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Roger B. H. Tootell, Kathryn J. Devaney, Gheorghe M. Postelnicu, Leslie G. Ungerleider; Cortical fMRI maps in response to 3D morphs between head and house. Journal of Vision 2007;7(9):104. doi: https://doi.org/10.1167/7.9.104.
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© ARVO (1962-2015); The Authors (2016-present)
As in early visual cortex, accurate functional maps should clarify the fundamental information processing steps in inferotemporal (IT) cortex. Tanaka's group suggested that macaque IT is organized based on continuously-varying cortical columns, optimized for specific geometrical features (the ‘feature map’ hypothesis). More recently, human fMRI described larger IT areas responding selectively to specific objects (FFA and PPA for faces and places, respectively), general object categories (animate, tool), or expertise.
Different hypotheses predict correspondingly distinct fMRI maps in IT, in response to virtual 3D objects that were morphed systematically between two shape extremes. These extremes (head and house) were easily recognizable; the intermediate shapes were less (or un-) recognizable. All objects had identical lighting and surface reflectance; other properties (retinotopic extent, position and viewpoint) were equated wherever possible. FMRI data were acquired in response to selected shapes along the morph continuum, using extensive signal averaging. The response to each single shape was resolved independently (‘single stimulus’ imaging).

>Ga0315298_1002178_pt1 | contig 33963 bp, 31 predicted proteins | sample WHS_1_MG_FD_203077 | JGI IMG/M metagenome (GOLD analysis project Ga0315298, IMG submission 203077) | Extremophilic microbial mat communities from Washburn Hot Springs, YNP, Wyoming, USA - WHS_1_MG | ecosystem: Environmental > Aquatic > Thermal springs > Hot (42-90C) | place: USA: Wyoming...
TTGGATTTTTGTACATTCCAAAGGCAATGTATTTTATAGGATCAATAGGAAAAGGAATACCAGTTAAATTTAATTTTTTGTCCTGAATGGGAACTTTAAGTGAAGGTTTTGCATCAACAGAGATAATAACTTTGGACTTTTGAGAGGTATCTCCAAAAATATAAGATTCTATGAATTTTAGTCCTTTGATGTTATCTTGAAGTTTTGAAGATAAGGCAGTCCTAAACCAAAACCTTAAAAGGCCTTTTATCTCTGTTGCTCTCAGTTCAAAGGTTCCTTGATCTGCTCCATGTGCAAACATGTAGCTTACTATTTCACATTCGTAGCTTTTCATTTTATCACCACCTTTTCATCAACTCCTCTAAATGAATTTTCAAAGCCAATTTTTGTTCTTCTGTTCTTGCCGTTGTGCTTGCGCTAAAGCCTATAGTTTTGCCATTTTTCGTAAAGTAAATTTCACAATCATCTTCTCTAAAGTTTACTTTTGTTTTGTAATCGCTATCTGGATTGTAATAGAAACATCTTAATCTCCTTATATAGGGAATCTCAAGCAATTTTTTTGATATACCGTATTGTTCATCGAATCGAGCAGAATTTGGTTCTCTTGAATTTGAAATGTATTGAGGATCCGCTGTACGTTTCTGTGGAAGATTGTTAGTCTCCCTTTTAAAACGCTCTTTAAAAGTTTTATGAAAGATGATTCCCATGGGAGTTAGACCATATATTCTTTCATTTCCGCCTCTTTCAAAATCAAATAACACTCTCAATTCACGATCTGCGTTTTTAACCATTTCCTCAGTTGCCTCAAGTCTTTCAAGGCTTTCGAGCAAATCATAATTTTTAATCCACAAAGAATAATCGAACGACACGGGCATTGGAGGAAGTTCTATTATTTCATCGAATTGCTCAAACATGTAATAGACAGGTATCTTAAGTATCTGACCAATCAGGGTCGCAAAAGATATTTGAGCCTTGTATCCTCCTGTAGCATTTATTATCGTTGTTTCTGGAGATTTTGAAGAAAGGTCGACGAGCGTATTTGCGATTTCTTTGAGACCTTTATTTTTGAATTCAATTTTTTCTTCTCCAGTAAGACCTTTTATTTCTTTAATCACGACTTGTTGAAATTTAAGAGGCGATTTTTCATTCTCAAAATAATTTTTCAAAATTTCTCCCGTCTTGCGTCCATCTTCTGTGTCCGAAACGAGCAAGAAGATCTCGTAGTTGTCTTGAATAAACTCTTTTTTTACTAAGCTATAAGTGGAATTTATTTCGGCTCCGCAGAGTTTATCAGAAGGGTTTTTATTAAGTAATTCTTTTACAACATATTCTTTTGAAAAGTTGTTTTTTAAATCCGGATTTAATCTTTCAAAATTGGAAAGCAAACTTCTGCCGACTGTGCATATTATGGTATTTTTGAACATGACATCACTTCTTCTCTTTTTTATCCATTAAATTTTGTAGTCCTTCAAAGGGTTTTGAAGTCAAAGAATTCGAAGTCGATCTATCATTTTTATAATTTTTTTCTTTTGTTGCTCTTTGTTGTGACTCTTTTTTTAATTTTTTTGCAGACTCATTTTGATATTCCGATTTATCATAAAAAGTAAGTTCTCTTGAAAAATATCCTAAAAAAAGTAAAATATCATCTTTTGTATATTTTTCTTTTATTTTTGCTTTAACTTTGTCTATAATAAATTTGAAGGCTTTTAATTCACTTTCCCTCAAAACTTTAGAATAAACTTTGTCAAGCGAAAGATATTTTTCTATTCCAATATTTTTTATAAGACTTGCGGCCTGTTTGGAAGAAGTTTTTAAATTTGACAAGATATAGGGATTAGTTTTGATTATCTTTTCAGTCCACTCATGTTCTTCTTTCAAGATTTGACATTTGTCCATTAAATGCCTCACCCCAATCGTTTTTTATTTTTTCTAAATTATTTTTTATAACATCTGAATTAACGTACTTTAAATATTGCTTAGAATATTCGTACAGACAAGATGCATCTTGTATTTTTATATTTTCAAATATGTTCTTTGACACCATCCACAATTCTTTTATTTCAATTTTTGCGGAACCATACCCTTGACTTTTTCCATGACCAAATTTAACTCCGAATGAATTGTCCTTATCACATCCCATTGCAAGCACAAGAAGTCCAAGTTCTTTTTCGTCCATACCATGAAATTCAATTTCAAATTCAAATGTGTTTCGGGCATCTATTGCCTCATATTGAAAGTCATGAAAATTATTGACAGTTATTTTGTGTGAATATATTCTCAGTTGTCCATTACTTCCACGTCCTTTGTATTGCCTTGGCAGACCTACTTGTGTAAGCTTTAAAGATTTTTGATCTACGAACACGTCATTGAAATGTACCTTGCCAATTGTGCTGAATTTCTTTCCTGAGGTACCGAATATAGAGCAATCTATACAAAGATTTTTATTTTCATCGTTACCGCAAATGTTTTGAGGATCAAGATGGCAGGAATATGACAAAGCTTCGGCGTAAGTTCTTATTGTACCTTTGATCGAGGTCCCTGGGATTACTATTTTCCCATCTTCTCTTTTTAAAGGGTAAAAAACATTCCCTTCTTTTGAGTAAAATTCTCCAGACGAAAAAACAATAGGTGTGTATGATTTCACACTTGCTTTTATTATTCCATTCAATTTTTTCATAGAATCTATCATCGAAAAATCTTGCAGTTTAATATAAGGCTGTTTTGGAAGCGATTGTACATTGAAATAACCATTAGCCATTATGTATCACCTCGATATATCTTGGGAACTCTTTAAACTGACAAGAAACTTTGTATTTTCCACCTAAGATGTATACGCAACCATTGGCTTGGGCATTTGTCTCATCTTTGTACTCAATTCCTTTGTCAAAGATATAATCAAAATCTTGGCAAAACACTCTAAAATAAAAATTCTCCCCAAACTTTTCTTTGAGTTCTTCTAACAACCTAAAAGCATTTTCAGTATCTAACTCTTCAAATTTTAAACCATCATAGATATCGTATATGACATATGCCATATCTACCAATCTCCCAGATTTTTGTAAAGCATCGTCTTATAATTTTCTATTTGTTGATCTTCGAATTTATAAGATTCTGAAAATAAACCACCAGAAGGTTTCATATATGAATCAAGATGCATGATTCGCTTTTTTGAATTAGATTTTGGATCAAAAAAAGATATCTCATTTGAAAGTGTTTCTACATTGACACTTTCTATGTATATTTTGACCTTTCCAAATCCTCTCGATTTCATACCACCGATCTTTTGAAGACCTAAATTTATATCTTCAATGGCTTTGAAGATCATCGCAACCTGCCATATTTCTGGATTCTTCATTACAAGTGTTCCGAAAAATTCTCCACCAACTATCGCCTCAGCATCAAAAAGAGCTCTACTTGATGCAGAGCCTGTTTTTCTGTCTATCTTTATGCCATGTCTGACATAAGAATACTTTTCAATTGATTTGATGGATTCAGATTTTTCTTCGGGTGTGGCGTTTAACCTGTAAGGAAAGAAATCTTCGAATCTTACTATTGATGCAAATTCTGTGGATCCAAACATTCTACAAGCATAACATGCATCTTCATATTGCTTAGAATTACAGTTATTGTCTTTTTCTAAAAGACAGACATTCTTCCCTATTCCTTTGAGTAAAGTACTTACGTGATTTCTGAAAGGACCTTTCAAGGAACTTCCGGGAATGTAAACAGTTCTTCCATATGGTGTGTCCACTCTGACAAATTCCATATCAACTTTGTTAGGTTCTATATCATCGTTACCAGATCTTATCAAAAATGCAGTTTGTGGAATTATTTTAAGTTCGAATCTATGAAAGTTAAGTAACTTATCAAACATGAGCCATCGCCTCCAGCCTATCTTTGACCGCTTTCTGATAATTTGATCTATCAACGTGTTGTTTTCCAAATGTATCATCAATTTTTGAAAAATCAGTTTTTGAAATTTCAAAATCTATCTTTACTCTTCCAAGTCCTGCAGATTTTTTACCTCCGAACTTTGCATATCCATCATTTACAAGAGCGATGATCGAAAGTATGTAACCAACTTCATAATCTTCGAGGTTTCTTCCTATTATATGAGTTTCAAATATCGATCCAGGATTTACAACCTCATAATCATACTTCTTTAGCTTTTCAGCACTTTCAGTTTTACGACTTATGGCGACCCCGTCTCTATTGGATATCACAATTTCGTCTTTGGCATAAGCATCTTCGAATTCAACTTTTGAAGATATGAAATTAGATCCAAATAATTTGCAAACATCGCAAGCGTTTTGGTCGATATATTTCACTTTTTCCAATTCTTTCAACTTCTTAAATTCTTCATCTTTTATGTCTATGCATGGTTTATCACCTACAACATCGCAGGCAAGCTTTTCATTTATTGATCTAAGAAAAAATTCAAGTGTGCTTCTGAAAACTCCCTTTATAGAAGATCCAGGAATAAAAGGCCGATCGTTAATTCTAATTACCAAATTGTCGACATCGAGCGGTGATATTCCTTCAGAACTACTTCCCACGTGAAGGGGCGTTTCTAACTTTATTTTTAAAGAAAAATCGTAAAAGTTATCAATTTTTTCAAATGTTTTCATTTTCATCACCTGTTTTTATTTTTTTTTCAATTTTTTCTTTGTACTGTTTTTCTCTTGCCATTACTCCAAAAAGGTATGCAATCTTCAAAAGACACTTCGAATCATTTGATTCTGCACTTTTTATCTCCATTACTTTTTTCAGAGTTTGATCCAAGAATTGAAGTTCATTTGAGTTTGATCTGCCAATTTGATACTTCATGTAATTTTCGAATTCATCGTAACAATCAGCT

The feature map hypothesis predicts a continuous shift in the topography of cortical activity, as stimulus shapes changed along the morph continuum. In contrast, the FFA-PPA hypothesis predicts changes in response amplitude in each presumptive area, without any topographic shift. Preliminary results (n = 5) suggest that: 1) recognizable and unrecognizable shapes produce equivalent levels of fMRI activity throughout IT; 2) these virtual shapes (lacking surface reflectance variation) nevertheless activate FFA and PPA selectively, like real-life objects; 3) intermediate shapes may produce higher activity than either head or house, in specific cortical regions; 4) intermediate shapes produce systematic variations in fMRI amplitude in FFA and PPA - but no topographic shifts. Collectively, this evidence suggests that FFA and PPA are classical cortical areas, with differing functional selectivity. However the ultimate functional selectivity may only be approximated by ‘faces’ or ‘places’
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